After the success of this year’s World Cup in Brazil, FIFA President Sepp Blatter can start concentrating on his Presidential campaign for next June’s FIFA elections. Even though the 78-year old Swiss is not officially a candidate yet, he is still very popular in large parts of the world, and therefore the favourite to win the race. Nonetheless, even for the highly experienced Mr. Blatter these elections will be different. All candidates will have to respect the newly introduced Electoral Regulations for the FIFA PresidencyMore...

Asser International Sports Law Blog | Gambling advertising regulations: pitfalls for sports sponsorship - By Ben van Rompuy

Asser International Sports Law Blog

Our International Sports Law Diary
The Asser International Sports Law Centre is part of the T.M.C. Asser Instituut

Gambling advertising regulations: pitfalls for sports sponsorship - By Ben van Rompuy

In April 2014, the Swedish Gambling Authority (Lotteriinspektionen) warned the organisers of the Stockholm Marathon that it would impose a fine of SEK 2 million (ca. € 221.000) for its sponsorship agreement with online betting operator Unibet. The Authority found that the sponsorship agreement violates §38 of the Swedish Lotteries Act, which prohibits the promotion of gambling services that are not authorized in Sweden.[1] The organisers, however, refused to withdraw Unibet as its sponsor and prominently displayed the Unibet logo at the event, which took place on 31 May 2014. As a result, the organisers of the Stockholm Marathon now face legal action before the Swedish administrative courts.

Source: ASICS Stockholm Marathon 2014

As this case and many others demonstrate, sports organisers, clubs, and individual athletes are insufficiently aware of the challenges that national gambling advertising regulations create for entering into sponsorship deals with gambling operators. But don’t worry; we've got you covered.

National gambling advertising regulations 

In the EU, 28 divergent regulatory frameworks govern the advertising of gambling services through e.g. sponsorship agreements between sports organisers and gambling operators. 

A first category of Member States strictly prohibits any gambling advertising (Estonia, Latvia, Poland, and Lithuania). Sometimes the regulatory frameworks do include a number of notable exceptions, however. In Estonia and Lithuania, for instance, the advertising ban does not apply if only the name of the operator or its logo is used. This creates a legal loophole for e.g. t-shirt sponsorship deals.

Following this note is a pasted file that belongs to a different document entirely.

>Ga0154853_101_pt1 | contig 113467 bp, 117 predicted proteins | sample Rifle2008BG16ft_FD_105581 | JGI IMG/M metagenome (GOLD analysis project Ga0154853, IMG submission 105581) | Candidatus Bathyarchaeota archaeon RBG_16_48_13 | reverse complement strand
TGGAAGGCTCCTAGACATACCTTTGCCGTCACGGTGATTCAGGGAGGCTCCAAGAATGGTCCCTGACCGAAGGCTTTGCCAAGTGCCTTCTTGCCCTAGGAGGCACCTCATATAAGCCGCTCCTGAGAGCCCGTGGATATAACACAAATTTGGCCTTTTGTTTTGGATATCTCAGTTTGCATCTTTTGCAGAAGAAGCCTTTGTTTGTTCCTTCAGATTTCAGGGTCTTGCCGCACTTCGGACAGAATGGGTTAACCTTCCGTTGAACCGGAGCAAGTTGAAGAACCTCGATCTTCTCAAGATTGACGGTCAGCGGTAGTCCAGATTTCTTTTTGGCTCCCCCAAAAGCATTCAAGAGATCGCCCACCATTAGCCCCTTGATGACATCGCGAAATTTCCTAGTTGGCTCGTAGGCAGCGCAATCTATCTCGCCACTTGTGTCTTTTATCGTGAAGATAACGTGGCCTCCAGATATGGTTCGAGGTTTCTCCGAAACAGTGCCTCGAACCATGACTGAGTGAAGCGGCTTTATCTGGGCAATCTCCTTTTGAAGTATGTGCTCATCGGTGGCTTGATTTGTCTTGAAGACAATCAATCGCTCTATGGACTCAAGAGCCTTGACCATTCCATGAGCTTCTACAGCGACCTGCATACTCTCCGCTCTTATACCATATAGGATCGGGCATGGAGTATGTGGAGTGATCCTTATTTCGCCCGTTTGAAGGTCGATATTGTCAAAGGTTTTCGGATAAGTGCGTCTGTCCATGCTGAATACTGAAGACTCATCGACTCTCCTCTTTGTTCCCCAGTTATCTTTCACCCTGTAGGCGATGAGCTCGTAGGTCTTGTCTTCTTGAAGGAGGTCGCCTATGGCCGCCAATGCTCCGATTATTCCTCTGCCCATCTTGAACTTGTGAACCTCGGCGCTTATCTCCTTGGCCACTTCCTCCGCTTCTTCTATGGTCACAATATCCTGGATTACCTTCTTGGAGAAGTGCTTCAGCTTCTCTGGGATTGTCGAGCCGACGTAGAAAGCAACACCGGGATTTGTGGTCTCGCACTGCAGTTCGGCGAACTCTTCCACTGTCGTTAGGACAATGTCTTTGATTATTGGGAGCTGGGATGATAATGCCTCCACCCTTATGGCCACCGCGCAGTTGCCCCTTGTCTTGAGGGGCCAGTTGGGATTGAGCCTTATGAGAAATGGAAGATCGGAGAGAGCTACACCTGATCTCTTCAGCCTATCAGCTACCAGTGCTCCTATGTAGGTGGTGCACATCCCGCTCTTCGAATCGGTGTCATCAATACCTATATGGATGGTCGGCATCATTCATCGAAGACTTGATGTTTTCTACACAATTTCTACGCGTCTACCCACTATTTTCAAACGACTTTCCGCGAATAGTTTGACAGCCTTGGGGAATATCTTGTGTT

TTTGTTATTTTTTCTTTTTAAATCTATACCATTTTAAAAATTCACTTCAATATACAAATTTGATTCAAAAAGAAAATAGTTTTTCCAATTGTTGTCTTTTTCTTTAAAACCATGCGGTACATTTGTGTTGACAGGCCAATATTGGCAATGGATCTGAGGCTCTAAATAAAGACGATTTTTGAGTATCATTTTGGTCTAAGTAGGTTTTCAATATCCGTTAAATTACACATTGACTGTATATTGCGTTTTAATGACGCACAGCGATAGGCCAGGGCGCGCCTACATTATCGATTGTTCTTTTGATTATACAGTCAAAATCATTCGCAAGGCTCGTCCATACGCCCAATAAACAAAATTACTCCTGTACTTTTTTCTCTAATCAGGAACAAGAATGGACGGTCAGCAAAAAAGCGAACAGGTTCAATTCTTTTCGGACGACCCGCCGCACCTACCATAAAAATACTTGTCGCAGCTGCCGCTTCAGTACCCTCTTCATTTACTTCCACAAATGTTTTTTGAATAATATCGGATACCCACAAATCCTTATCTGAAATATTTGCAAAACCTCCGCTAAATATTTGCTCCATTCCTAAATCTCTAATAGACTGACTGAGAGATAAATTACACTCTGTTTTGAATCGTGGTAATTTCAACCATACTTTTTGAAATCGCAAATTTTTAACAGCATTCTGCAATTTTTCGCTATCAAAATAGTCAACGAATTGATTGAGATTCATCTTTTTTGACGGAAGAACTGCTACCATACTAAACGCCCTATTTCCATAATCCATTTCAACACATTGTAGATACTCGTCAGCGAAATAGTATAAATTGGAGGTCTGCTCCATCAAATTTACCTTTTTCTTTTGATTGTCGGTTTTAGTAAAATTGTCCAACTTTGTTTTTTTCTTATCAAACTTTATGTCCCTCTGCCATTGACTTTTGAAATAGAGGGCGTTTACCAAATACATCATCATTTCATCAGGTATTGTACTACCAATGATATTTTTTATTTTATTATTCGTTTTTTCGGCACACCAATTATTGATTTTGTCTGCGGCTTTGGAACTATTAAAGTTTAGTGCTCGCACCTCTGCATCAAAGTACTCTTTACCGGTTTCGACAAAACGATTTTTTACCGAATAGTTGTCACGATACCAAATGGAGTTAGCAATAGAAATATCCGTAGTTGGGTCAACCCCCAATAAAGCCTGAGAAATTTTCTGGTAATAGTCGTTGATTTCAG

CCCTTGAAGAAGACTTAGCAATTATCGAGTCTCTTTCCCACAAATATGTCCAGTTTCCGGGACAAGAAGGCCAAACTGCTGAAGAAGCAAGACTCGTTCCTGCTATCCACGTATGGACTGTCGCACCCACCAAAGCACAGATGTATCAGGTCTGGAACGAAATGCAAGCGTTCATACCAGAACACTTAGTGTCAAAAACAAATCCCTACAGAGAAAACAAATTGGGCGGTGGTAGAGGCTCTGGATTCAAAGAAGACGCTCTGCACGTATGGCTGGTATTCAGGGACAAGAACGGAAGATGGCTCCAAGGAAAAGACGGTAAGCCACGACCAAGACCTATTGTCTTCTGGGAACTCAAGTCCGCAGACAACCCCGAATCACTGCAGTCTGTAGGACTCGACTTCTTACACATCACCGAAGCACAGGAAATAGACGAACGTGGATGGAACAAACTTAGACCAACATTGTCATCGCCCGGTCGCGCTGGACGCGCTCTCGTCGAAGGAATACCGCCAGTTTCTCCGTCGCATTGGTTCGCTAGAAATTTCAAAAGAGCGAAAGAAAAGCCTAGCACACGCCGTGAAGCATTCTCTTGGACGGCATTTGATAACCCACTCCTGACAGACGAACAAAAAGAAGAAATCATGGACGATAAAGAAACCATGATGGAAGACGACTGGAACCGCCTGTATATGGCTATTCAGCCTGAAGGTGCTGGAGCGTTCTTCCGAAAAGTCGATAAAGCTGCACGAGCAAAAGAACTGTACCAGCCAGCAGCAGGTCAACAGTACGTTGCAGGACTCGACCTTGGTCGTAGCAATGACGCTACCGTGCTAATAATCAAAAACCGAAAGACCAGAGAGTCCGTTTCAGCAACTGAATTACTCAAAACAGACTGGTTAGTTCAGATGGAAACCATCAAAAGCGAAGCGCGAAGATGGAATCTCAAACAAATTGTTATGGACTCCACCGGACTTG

A second category of Member States only prohibits the advertising and/or promotion of unauthorized gambling services (22 Member States). It follows that at least one gambling operator, in many cases the (state-owned) operator who retains a monopoly position, is allowed to advertise its services. Yet even when authorized operators are legally entitled to advertise their services, national gambling advertising regulations may impose certain qualitative (e.g. advertising cannot encourage excessive or uncontrolled gambling) and quantitative restrictions (e.g. TV watersheds). For the most part these restrictions have little bearing on sponsorship. In France and Germany, however, gambling operators are not allowed to sponsor sports events involving minors. 

A third category of Member States has no rules specific to gambling advertising as a result of outdated gambling legislations (Luxembourg and Ireland). 

What are the pitfalls? 

The lack of awareness of sports organisers, clubs, and individual athletes about national gambling advertising regulations can be attributed, at least in part, to the fact that liability pitfalls are often hidden. 

First, the provisions on advertising in the national gambling regulatory frameworks are frequently too vague or ambiguous for practical purposes. More often than not, the regulations make no specific reference to (sports) sponsorship. Consequently, the applicability of the restrictions to sponsorship can only be derived from a broad interpretation of the definition of “advertising”. 

Second, only a few national advertising regulations clarify the extent to which both parties to a sponsorship agreement, i.e. the sponsored party and the gambling operator, can be found liable for breaching the regulations. Only in Denmark and the UK, the relevant rules make it explicit that responsibility also falls on the sponsored parties.